Sensory-Friendly Tips for Neurodivergent Families

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An introduction to neurosensory divergence and neurodivergent languages

December 12, 20234 min read

My upcoming book delves into autistic monotropic profiles, in this blog post I will also be discussing hyper-polytropic profiles which are more commonly associated with ADHD.  

*In this piece, I talk about Attention Deficit Hyperactivity Disorder using the acronym ADHD. I do not  like using the terms ‘deficit’ or ‘disorder’ to describe differences in the way people think and learn, however, I use the term ADHD here to help with readability. I hope to see this term changed in the future.

Autistic monotropic profiles

Our journey into the world is profoundly shaped by how we engage our senses, influencing both how we learn and what we learn. In the early stages of life, babies explore their surroundings through touch, taste, and smell, gradually honing their focus on auditory and visual information.

Consider a baby with heightened auditory sensitivity, surrounded by a symphony of sounds – dogs barking, birds tweeting, airplanes passing overhead, and the hum of a washing machine. Now, imagine the distress when a piercing car alarm disrupts this sensory landscape. This scenario, which I term sensory abundance, mirrors the experiences of many autistic individuals. Navigating a cacophony of stimuli can be overwhelming, akin to being in a crowded conference hall before the speakers take the stage. I call this sensory abundance, and it can be overwhelming for autistic people. Sorting through this wealth of sensory information becomes a monumental task, potentially distorting their access to spoken words. Rather than fully immersing in the social, speech-based world, autistic children may delve into their own unique methods of learning and connecting. 

Innovative communication approaches emerge as some autistic children notice visual patterns and incorporate them into play (such as lining up or colour coding) and other autistic children recognise written codes, leading to early reading. Autistic children construct their languages primarily based on the sensory input they can navigate most comfortably. This divergent access to detailed patterns fosters a distinctive learning journey, setting them apart from their non-autistic peers.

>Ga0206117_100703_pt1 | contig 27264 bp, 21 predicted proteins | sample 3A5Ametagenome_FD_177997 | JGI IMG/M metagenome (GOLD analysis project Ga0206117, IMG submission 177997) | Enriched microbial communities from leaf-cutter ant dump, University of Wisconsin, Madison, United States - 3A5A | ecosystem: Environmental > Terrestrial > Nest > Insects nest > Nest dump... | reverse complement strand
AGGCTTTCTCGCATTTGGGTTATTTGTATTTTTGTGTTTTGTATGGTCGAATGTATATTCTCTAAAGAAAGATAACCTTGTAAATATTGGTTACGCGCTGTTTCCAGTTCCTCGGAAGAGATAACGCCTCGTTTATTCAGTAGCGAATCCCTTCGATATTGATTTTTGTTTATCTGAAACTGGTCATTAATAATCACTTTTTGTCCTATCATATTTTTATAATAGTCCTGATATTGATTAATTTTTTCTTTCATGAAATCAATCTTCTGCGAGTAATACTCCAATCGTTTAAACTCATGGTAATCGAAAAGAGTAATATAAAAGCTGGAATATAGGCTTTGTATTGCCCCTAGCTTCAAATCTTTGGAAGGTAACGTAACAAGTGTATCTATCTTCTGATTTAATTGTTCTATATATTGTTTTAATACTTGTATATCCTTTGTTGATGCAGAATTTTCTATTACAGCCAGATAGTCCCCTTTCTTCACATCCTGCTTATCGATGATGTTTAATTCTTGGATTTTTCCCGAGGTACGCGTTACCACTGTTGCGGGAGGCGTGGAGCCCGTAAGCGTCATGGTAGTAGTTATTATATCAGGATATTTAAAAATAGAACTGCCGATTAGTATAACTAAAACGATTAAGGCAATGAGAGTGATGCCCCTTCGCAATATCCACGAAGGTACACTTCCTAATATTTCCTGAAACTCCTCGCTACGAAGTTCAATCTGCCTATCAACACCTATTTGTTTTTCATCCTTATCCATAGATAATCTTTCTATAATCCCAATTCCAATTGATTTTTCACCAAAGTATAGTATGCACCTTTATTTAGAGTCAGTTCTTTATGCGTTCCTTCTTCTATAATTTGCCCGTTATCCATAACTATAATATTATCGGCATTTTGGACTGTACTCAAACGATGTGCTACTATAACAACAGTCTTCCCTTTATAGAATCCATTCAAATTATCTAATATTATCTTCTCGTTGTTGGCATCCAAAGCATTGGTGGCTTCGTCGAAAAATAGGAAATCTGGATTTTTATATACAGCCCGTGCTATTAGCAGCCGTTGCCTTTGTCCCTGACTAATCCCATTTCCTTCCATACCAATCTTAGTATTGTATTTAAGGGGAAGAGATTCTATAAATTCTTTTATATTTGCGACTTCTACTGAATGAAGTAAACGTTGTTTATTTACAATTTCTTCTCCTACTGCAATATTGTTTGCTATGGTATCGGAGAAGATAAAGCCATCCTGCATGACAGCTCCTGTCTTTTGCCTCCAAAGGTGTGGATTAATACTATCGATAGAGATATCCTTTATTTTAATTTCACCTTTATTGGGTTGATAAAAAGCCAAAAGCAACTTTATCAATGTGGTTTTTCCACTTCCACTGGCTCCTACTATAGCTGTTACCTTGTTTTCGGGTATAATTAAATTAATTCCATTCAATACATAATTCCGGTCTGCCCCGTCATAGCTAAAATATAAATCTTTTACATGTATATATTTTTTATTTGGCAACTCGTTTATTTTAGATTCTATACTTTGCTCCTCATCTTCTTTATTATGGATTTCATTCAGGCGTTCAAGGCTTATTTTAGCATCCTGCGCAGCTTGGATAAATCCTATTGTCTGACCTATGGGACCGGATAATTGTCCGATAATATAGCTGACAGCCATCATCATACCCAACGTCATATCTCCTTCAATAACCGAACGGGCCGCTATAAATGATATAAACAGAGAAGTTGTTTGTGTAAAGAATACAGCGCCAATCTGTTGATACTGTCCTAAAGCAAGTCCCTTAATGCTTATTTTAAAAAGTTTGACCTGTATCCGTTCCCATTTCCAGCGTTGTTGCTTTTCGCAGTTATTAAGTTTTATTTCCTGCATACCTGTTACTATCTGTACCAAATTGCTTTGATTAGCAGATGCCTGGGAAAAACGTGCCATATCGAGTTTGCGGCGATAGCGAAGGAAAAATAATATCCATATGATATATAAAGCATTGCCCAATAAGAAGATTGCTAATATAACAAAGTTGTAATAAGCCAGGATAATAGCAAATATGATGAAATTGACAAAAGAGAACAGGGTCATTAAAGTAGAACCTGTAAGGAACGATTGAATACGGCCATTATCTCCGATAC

Autistic children, influenced by their unique sensory experiences, develop connections in unexpected areas of their brains. Many cultivate monotropic focused interests, creating autistic languages rooted in their sensory access. Embracing and understanding this divergent sensory input is essential for appreciating the richness and individuality of the autistic learning experience. This divergent access to sensory input means that autistic children build connections in unexpected areas of their brains. Many develop monotropic focused interests based on their sensory access building into autistic languages.

ADHD hyper-polytropic profiles

In ADHD children, language acquisition is different. ADHD children are also experiencing more, but rather than having concentrated areas of focus, they are using multiple senses at once to learn about the world around them. This leads to learning and discovering lots about the world around them, often using more visual input than the majority. Anything can pique their attention, leading them to have very busy brains and bodies. When lots of senses are engaged at once, life becomes more of a whole-body emotional experience, where the child is immersed in the here and now. This can lead them to have big and intense emotional experiences. This heightened sensory engagement contributes to intense emotional experiences and shapes their learning, often rooted in these emotional connections.

With regards to language acquisition, ADHD children often tune into words on an emotional level. They acquire language around the things they feel a connection to, possibly naming a favourite toy or a pet. Rhyming words and songs might draw their attention due to the emotions evoked. Experiencing the world emotionally means their memory and learning revolve around these connections, and this can make them sensitive to social and emotional patterns and highly aware of others' emotions.

ADHD children often use both sight and sound to understand their surroundings, making consistent focus on spoken instruction alone challenging, especially in a busy classroom. ADHD children will find it harder to focus for long periods on spoken teacher input (especially without visual supports) while also being easily drawn away towards something that piques their interest, such as talking to a friend. Their learning profile, centred more on visuals and emotional connection, leads to difficulty memorising expected patterns, presenting challenges in an education system built around polytropic learning styles.

Autistic and ADHD children often encounter unique sensory differences that influence their access to sensory input. Rather than attempting to overcome or change these differences, akin to how we no longer expect left-handed individuals to become right-handed, it is necessary to evolve our education system. Our current standardised system predominantly caters to polytropic (typical-majority) learning styles, neglecting the diverse needs of neurodivergent learners. To foster inclusivity, we must adapt the education landscape to provide subjects, teaching methods, and learning environments that align with the profiles of ADHD and autistic children.

* Neurosensory divergent learning styles, communication, empathy and emotions are all discussed further in my book out on the 14th of December, 2023.

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